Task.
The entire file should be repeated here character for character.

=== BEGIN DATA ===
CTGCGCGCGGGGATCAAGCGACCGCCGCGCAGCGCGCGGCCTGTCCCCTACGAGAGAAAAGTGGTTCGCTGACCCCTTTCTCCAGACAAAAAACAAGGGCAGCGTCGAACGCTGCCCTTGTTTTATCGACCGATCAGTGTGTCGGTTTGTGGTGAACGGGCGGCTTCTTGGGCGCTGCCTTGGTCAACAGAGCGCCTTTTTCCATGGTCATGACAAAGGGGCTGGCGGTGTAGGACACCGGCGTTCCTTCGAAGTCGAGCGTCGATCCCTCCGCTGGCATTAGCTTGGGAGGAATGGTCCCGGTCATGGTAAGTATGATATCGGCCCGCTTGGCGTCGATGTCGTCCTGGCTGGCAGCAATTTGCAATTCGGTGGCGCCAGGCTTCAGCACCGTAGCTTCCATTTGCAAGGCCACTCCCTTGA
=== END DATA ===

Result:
CTGCGCGCGGGGATCAAGCGACCGCCGCGCAGCGCGCGGCCTGTCCCCTACGAGAGAAAAGTGGTTCGCTGACCCCTTTCTCCAGACAAAAAACAAGGGCAGCGTCGAACGCTGCCCTTGTTTTATCGACCGATCAGTGTGTCGGTTTGTGGTGAACGGGCGGCTTCTTGGGCGCTGCCTTGGTCAACAGAGCGCCTTTTTCCATGGTCATGACAAAGGGGCTGGCGGTGTAGGACACCGGCGTTCCTTCGAAGTCGAGCGTCGATCCCTCCGCTGGCATTAGCTTGGGAGGAATGGTCCCGGTCATGGTAAGTATGATATCGGCCCGCTTGGCGTCGATGTCGTCCTGGCTGGCAGCAATTTGCAATTCGGTGGCGCCAGGCTTCAGCACCGTAGCTTCCATTTGCAAGGCCACTCCCTTGA